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Great Landscapes

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An enthralled monk watches a ritual dance performance, Jakar Dzong, Bhutan
Nikon D800E, 85mm lens, f2 @ 1/250 second, ISO 500.

Portraiture is a genre that inspires me and the inspiration is from photographers like Irving Penn who predominantly produced stylised portraits in the studio for advertising and magazines. I love Penn's quality of light, his challenging compositions and the beautiful rendering of tone in black and white. I look for it whenever I'm photographing people, even though I'm shooting on location with available light.

So, where am I going with this? Len Metcalf is a regular contributor to Better Photography magazine and he dropped down to the office last week with a mission and a challenge. The mission was to obtain a portfolio of my work for an upcoming edition of Len's Journal, a subscription-only portfolio magazine he publishes, but the challenge was a little more difficult.

Len wanted a portfolio that was representative of my work, but unexpected. I immediately thought he was going to lead me towards black and white, given my notoriety for colour, but as we sat and chatted about the photos on my website, a different idea arose: portraits!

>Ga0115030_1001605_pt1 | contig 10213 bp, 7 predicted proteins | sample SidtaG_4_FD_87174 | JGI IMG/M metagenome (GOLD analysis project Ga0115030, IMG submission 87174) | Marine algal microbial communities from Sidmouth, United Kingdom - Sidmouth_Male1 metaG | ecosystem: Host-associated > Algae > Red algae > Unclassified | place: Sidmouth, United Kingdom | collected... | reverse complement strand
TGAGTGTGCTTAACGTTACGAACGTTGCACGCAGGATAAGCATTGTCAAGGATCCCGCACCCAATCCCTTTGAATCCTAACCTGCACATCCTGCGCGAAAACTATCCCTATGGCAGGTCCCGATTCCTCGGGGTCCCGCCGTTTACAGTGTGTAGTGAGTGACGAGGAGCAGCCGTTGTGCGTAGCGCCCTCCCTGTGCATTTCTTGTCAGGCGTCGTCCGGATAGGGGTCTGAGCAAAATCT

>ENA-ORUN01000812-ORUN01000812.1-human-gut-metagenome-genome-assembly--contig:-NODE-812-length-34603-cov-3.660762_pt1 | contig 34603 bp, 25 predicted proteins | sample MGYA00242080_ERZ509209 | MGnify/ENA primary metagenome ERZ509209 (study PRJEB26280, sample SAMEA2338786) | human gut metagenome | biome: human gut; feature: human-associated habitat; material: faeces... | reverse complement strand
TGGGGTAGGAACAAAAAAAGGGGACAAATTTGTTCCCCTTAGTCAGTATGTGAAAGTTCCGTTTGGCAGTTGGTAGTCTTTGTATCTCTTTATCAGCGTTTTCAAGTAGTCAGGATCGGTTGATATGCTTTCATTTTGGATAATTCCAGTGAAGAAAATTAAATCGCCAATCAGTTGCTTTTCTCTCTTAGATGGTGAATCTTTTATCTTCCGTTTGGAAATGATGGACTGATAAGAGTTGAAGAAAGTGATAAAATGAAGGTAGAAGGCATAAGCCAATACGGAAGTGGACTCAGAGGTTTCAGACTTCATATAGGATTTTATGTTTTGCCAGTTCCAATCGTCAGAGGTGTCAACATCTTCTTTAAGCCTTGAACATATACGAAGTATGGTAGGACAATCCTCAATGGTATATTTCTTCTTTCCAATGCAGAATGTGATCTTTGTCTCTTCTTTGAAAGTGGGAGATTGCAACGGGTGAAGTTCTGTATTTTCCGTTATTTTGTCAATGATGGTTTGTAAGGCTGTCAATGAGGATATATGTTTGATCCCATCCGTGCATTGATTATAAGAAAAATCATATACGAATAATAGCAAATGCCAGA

On my website, there's a portfolio of black and whites from Bhutan titled 'Myth'. They are often dark, grainy and blurry and, given Len's penchant for monochrome, it started a conversation. And while I have some very serviceable B&W landscapes (if I don't say so myself), their format wasn't going to fit the square shape of Len's Journal.

When it comes to preparing work specifically for a publication, I have no trouble re-cropping images to fit the format. A photograph on a wall is one thing, a photograph reproduced in a book is something quite different. In a book, there's an opportunity to present our work with synergy, so the image works within the medium. I suggested to Len that I'd be happy to crop my landscapes square, but that's when the challenge arose and somehow my portfolio turned into square portraits.

Almost. The portrait above isn't square, but it will fit nicely on a square page. And it's a derivative of the 4x5 format which, for reasons unknown to even myself, resonates with me. So, as I write this blog post, I'm about halfway through preparing the images for Len's graphic designer.

If you'd like to see a bit more about Len's Journal or even subscribe, you'll find him at


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